Neither the Haflinger nor the Paint is ideally suited to Eventing or the three disciplines of Dressage, Stadium Jumping and Cross Country Jumping that make up Eventing.  WinterGlinter doesn’t say how far up the Eventing ladder she wants go.   The lower levels can be tackled by a vast majority of sound, sensible equines without too much trouble.  Snow doesn’t have to possess any significant discipline specific traits, but rather just needs to be an all-around solidly ‘riding’ conformed individual with a good temperament to achieve those.  Let’s have a closer look.

Snow’s overall conditioning is lacking; sagging of the abdominals with a corresponding tightness over his back, and no clear definition of muscle groups confirms.  What’s below the belly line needs to be moved to fill in the topline – specifically a strengthening of the abdominals and the stretching and filling of the back and connecting soft tissue.

The peaked croup needs to become less obvious by the loin becoming less tight and angular, and the dip in front of the withers needs to fill by reducing the bulk of the lower neck.  This can all be done with just good, correct basic ground and under saddle work.  There’s no magic or miracle required.  Six months of a consistent (5-6 days per week), well-thought out program that includes some stretching and massage, high quality feed, and plenty of turnout would transform Snow.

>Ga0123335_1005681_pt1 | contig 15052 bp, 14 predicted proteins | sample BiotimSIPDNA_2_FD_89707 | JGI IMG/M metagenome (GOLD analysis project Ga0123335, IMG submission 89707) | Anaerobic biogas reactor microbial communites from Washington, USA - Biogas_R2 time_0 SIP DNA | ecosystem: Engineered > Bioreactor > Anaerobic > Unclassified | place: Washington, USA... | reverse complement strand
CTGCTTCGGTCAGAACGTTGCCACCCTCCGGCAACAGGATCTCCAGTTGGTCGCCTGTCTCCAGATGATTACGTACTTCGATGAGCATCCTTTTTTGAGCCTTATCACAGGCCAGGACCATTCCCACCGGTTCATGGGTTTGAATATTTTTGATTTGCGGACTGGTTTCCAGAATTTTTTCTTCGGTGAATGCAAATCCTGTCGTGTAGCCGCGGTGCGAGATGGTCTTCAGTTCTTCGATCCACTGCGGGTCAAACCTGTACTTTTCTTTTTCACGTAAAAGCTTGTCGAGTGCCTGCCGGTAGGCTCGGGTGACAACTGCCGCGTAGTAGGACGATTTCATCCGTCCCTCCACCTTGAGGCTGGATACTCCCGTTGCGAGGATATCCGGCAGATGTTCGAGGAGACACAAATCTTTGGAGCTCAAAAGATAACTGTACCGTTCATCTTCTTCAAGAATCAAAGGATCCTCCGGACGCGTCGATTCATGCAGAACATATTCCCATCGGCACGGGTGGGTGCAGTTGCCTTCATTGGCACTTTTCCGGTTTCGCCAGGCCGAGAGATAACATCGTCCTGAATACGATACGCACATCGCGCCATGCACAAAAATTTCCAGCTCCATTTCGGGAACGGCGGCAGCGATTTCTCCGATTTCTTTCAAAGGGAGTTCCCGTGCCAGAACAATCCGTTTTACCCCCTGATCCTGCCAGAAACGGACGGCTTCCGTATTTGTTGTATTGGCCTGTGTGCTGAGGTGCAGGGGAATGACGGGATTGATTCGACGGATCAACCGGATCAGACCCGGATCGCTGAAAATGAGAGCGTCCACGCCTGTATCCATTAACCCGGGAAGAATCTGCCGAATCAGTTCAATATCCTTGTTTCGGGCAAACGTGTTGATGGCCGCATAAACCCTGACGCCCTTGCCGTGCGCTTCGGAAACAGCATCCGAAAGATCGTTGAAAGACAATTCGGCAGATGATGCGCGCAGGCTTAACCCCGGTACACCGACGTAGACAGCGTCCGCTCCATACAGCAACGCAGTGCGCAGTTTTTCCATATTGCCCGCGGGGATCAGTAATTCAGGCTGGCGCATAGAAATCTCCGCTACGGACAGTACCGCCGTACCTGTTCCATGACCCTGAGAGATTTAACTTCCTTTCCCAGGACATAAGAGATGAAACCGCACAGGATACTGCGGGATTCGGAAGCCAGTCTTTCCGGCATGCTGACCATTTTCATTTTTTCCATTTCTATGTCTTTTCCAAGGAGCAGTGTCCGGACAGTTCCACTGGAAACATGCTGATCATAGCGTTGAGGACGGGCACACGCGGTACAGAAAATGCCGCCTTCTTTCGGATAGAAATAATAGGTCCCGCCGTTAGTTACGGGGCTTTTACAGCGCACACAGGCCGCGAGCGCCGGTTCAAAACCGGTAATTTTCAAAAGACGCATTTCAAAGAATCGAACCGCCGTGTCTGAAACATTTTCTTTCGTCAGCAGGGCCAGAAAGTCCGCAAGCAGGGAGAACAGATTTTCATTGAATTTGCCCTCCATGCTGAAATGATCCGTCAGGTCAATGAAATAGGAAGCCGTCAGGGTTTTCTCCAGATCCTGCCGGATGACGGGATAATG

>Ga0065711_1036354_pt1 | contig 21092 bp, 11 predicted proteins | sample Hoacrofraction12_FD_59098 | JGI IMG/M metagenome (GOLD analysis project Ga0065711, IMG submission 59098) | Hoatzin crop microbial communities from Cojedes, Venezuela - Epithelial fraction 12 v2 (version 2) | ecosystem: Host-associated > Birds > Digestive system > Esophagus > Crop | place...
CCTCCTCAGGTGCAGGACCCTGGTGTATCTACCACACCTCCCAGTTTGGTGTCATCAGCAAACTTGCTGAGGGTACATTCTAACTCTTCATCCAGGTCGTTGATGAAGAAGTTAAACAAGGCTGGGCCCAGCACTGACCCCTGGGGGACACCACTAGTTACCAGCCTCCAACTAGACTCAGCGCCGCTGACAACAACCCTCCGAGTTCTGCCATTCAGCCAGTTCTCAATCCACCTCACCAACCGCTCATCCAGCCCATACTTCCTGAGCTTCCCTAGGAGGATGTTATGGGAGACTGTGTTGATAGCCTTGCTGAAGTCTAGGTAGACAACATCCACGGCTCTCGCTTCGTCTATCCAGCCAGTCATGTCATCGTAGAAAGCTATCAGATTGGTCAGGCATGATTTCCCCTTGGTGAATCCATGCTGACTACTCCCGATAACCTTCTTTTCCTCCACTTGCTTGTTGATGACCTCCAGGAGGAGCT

There’s a lot to like about this horse, so let’s run down the list of strengths.

  • Excellent substance – we can thank the Haflinger for this.  He’s likely to move a bit more like a construction worker rather than a ballerina in the Dressage ring, but we’d have never expected Snow to be Baryshnikov in the first place without a good dose of Iberian
  • Excellent length of pelvis, almost 35% gives Snow a ton of power potential for collected work and jumping
  • Well-placed LS joint
  • Medium length of back
  • Proper angulation behind
  • Plenty of length to the humerus bone


Like any horse, Snow isn’t perfect and possesses some traits that require working with/around.

  • Downhill build with an overall tendency in posture to place weight over his lower than ideal point of shoulder
  • Poorly constructed and set neck
  • Over-sized head
  • Withers don’t carry back particularly well, taking away strength of back structure